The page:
American tennis legend Peter Fleming believes Great Britain’s next Andy Murray or Heather Watson could be waiting to be discovered at a club like Woodhall Spa.
Fleming visited Woodhall Spa on Saturday to officially open the village club’s £100,000 refurbished courts and clubhouse.
Fleming, best known for his successful doubles partnership with John McEnroe, said he was impressed with the facilities – and the standard of the club’s young players who took part in a practice session with him.
He said: “This kind of thing is great to see – a village club where there’s a really thriving membership and people just love playing their tennis.
“It’s what the game is all about. It’s how I started back in America all those years ago.
“I guess I got lucky in that I made a career out of a sport I still love. But two or three other players from my club also went through to the pro game.
“There’s no reason why that can’t happen at a club like Woodhall Spa. These clubs are at the heart-beat of the game. Who knows? We might be looking at the next Murray or the next Watson today. They’re out there somewhere.”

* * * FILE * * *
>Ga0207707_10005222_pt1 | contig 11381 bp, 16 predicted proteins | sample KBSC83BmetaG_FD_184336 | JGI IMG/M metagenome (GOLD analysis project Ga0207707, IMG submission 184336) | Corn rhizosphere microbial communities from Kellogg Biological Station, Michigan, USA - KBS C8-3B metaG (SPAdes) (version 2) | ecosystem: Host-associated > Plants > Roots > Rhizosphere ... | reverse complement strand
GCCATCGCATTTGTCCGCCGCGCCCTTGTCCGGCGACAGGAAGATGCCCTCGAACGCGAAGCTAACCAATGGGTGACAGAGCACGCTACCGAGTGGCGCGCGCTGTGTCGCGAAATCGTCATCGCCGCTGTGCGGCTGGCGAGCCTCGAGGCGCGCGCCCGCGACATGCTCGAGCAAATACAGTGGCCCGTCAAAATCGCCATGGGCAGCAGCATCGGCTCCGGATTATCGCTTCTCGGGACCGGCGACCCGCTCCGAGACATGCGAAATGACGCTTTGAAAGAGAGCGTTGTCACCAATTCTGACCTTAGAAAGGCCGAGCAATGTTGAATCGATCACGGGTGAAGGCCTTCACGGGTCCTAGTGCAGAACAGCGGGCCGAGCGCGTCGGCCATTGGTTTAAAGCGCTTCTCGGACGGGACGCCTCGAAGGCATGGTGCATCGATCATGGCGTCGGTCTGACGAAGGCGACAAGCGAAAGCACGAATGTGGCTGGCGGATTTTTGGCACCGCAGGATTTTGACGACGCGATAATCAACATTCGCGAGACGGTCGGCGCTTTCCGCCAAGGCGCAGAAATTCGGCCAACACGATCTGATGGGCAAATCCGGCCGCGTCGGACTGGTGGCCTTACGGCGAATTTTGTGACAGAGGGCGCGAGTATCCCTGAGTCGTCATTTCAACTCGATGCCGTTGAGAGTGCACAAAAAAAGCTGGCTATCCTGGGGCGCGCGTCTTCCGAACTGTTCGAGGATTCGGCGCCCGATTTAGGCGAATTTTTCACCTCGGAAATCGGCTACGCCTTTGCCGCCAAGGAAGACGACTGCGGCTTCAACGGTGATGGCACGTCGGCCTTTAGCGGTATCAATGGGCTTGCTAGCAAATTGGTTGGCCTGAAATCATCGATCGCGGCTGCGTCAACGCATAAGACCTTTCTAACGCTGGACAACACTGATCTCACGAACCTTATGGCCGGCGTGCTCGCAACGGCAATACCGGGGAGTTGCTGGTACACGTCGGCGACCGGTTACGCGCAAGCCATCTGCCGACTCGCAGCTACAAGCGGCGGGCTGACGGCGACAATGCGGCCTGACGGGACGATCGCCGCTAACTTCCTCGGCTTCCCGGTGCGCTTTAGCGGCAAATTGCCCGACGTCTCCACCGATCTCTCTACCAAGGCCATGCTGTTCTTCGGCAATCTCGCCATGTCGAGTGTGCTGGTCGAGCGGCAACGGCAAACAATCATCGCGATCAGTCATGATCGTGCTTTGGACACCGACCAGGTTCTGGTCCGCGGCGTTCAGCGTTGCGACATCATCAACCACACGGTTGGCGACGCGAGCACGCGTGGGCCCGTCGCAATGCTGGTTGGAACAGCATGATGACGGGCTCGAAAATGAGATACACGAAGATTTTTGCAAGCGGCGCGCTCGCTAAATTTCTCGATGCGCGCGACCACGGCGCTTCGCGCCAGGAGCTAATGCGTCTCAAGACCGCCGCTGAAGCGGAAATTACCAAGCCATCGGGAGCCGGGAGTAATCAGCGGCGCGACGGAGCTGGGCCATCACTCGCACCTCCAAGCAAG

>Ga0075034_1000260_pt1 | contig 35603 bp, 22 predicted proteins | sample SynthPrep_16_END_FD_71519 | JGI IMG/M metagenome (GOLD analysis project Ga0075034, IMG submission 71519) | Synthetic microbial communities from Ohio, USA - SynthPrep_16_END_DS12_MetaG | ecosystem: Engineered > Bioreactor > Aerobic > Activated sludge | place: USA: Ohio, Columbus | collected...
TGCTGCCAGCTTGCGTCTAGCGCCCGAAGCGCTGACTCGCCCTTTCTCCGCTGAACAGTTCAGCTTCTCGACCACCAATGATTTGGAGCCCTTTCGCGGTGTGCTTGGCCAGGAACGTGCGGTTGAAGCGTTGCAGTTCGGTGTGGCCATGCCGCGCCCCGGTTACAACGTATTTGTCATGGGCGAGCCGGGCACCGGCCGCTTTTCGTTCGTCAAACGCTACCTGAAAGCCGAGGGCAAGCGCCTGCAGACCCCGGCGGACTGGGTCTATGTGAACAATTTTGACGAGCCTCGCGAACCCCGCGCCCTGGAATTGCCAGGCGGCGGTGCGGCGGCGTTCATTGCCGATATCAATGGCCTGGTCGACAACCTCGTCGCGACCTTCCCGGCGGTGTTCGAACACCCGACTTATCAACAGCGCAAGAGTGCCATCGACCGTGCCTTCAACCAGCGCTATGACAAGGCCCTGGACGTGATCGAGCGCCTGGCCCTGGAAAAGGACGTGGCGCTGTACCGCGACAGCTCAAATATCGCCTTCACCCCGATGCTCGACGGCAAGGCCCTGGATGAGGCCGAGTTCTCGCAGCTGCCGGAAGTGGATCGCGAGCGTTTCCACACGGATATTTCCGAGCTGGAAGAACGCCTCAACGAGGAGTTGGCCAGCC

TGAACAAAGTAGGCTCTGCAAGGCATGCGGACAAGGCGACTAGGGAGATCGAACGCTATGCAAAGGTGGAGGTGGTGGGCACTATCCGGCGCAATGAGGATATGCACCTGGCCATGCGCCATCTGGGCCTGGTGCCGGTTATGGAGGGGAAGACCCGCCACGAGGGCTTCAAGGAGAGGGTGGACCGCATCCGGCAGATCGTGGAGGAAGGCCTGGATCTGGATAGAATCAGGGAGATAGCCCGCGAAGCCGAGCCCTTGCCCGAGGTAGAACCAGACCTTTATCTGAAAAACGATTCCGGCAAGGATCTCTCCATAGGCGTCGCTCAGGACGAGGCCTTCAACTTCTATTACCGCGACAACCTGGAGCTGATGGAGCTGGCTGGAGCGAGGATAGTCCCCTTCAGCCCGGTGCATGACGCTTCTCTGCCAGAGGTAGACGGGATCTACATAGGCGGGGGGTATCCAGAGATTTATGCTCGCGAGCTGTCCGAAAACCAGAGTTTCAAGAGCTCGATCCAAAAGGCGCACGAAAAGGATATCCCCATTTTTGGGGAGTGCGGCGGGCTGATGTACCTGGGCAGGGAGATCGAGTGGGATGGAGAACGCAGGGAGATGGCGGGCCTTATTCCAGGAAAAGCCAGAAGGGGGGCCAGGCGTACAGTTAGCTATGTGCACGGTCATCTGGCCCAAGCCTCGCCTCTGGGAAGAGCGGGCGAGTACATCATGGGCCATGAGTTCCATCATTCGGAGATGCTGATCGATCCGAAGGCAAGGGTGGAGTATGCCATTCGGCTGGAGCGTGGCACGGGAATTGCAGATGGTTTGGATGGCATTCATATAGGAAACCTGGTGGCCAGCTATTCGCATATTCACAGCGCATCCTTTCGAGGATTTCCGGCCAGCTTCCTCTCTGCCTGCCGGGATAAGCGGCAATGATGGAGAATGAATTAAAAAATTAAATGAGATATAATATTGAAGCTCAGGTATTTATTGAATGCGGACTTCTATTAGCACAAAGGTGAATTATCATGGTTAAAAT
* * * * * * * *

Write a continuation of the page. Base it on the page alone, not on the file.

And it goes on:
Fleming said he thought British tennis was in a healthy state but admitted the major problem was bringing top players through the current system..
He believes more investment should be made in clubs like Woodhall – rather than bigger facilities.
Fleming, a successful commentator who now lives in London, added: “I travel around and see a lot of outstanding young players. The challenge is making sure these players progress and go on to make a name for themselves in the pro game.
“I’d like to see more money at the real grassroots level, rather than being spent on these 20- or 30-court facilities.”
Fleming dominated doubles tennis with the often volatile McEnroe in the 1980s and the pair won more than 60 titles – including Wimbledon four times.
He added: “It was certainly interest playing with John. Let’s just say it was pretty intense at times.
“We’re still good friends. We meet four of five times a year and we share a lot of the same opinions about tennis.”
Fleming’s appearance drew a sizeable crowd to the Jubilee Park-based club – even though he arrived late after getting lost on Lincolnshire’s road system.
He explained: “My sat nav let me down. My phone just went dead somewhere on the A1 and that was it.”
Club spokesman Barry Chapman thanked Fleming for attending and paid tribute to everyone who helped raise the money which funded the improvements. He said: “It’s been a long, hard slog and we’re grateful to so many people who helped, but when you look at what’s happened today, it’s been well worth it.”